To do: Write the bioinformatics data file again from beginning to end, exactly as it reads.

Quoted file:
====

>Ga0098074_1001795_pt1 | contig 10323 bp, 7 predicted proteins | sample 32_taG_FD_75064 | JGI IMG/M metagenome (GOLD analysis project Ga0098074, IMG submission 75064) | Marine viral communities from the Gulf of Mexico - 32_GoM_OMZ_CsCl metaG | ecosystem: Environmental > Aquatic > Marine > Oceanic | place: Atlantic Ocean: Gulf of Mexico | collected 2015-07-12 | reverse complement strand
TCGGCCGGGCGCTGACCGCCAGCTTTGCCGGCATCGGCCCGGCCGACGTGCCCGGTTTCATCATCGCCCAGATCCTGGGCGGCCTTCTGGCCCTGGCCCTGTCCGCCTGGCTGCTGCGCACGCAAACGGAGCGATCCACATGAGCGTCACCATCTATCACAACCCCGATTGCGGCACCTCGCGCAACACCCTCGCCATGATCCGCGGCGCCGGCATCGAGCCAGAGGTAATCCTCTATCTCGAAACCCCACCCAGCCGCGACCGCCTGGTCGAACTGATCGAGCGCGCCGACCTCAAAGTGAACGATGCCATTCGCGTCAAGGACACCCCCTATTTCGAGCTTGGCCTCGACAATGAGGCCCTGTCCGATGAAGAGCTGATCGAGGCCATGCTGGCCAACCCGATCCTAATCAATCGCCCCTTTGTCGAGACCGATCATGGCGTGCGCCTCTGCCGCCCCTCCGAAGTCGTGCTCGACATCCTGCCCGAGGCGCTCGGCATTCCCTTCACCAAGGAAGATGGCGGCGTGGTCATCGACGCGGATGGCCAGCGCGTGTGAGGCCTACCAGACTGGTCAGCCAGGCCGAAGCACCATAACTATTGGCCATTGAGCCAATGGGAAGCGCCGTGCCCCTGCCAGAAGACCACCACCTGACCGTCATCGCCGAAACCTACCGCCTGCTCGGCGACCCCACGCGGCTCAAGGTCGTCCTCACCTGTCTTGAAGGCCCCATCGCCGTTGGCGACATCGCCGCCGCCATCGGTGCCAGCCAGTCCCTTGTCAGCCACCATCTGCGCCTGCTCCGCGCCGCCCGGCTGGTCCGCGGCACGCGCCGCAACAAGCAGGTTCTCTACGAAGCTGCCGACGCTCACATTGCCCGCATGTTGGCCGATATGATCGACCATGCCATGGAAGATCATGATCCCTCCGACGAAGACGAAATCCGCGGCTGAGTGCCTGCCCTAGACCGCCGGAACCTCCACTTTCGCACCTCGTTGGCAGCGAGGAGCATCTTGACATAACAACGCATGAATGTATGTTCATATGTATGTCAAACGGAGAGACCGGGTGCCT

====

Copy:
>Ga0098074_1001795_pt1 | contig 10323 bp, 7 predicted proteins | sample 32_taG_FD_75064 | JGI IMG/M metagenome (GOLD analysis project Ga0098074, IMG submission 75064) | Marine viral communities from the Gulf of Mexico - 32_GoM_OMZ_CsCl metaG | ecosystem: Environmental > Aquatic > Marine > Oceanic | place: Atlantic Ocean: Gulf of Mexico | collected 2015-07-12 | reverse complement strand
TCGGCCGGGCGCTGACCGCCAGCTTTGCCGGCATCGGCCCGGCCGACGTGCCCGGTTTCATCATCGCCCAGATCCTGGGCGGCCTTCTGGCCCTGGCCCTGTCCGCCTGGCTGCTGCGCACGCAAACGGAGCGATCCACATGAGCGTCACCATCTATCACAACCCCGATTGCGGCACCTCGCGCAACACCCTCGCCATGATCCGCGGCGCCGGCATCGAGCCAGAGGTAATCCTCTATCTCGAAACCCCACCCAGCCGCGACCGCCTGGTCGAACTGATCGAGCGCGCCGACCTCAAAGTGAACGATGCCATTCGCGTCAAGGACACCCCCTATTTCGAGCTTGGCCTCGACAATGAGGCCCTGTCCGATGAAGAGCTGATCGAGGCCATGCTGGCCAACCCGATCCTAATCAATCGCCCCTTTGTCGAGACCGATCATGGCGTGCGCCTCTGCCGCCCCTCCGAAGTCGTGCTCGACATCCTGCCCGAGGCGCTCGGCATTCCCTTCACCAAGGAAGATGGCGGCGTGGTCATCGACGCGGATGGCCAGCGCGTGTGAGGCCTACCAGACTGGTCAGCCAGGCCGAAGCACCATAACTATTGGCCATTGAGCCAATGGGAAGCGCCGTGCCCCTGCCAGAAGACCACCACCTGACCGTCATCGCCGAAACCTACCGCCTGCTCGGCGACCCCACGCGGCTCAAGGTCGTCCTCACCTGTCTTGAAGGCCCCATCGCCGTTGGCGACATCGCCGCCGCCATCGGTGCCAGCCAGTCCCTTGTCAGCCACCATCTGCGCCTGCTCCGCGCCGCCCGGCTGGTCCGCGGCACGCGCCGCAACAAGCAGGTTCTCTACGAAGCTGCCGACGCTCACATTGCCCGCATGTTGGCCGATATGATCGACCATGCCATGGAAGATCATGATCCCTCCGACGAAGACGAAATCCGCGGCTGAGTGCCTGCCCTAGACCGCCGGAACCTCCACTTTCGCACCTCGTTGGCAGCGAGGAGCATCTTGACATAACAACGCATGAATGTATGTTCATATGTATGTCAAACGGAGAGACCGGGTGCCT